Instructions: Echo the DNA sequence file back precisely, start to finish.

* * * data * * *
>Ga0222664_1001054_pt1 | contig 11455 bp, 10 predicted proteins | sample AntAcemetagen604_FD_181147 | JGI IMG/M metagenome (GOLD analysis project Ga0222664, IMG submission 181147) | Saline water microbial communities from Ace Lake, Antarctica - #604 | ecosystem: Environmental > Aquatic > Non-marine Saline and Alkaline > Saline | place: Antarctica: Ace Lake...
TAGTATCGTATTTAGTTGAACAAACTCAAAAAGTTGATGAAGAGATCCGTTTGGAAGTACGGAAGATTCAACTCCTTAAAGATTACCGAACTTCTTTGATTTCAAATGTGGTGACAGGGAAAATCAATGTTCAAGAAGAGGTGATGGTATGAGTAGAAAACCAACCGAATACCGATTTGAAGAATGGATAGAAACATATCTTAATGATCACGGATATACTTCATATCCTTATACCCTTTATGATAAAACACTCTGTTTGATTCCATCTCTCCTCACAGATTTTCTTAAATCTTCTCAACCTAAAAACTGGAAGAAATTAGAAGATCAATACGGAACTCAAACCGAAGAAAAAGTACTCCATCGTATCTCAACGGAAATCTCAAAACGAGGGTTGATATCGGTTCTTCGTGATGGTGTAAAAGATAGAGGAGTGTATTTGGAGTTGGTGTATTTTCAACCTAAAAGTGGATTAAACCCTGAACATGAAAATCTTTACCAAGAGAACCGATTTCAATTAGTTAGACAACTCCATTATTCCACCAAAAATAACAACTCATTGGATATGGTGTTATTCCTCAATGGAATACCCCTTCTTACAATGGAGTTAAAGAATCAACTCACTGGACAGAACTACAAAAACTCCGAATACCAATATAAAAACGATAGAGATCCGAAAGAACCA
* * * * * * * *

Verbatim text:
>Ga0222664_1001054_pt1 | contig 11455 bp, 10 predicted proteins | sample AntAcemetagen604_FD_181147 | JGI IMG/M metagenome (GOLD analysis project Ga0222664, IMG submission 181147) | Saline water microbial communities from Ace Lake, Antarctica - #604 | ecosystem: Environmental > Aquatic > Non-marine Saline and Alkaline > Saline | place: Antarctica: Ace Lake...
TAGTATCGTATTTAGTTGAACAAACTCAAAAAGTTGATGAAGAGATCCGTTTGGAAGTACGGAAGATTCAACTCCTTAAAGATTACCGAACTTCTTTGATTTCAAATGTGGTGACAGGGAAAATCAATGTTCAAGAAGAGGTGATGGTATGAGTAGAAAACCAACCGAATACCGATTTGAAGAATGGATAGAAACATATCTTAATGATCACGGATATACTTCATATCCTTATACCCTTTATGATAAAACACTCTGTTTGATTCCATCTCTCCTCACAGATTTTCTTAAATCTTCTCAACCTAAAAACTGGAAGAAATTAGAAGATCAATACGGAACTCAAACCGAAGAAAAAGTACTCCATCGTATCTCAACGGAAATCTCAAAACGAGGGTTGATATCGGTTCTTCGTGATGGTGTAAAAGATAGAGGAGTGTATTTGGAGTTGGTGTATTTTCAACCTAAAAGTGGATTAAACCCTGAACATGAAAATCTTTACCAAGAGAACCGATTTCAATTAGTTAGACAACTCCATTATTCCACCAAAAATAACAACTCATTGGATATGGTGTTATTCCTCAATGGAATACCCCTTCTTACAATGGAGTTAAAGAATCAACTCACTGGACAGAACTACAAAAACTCCGAATACCAATATAAAAACGATAGAGATCCGAAAGAACCA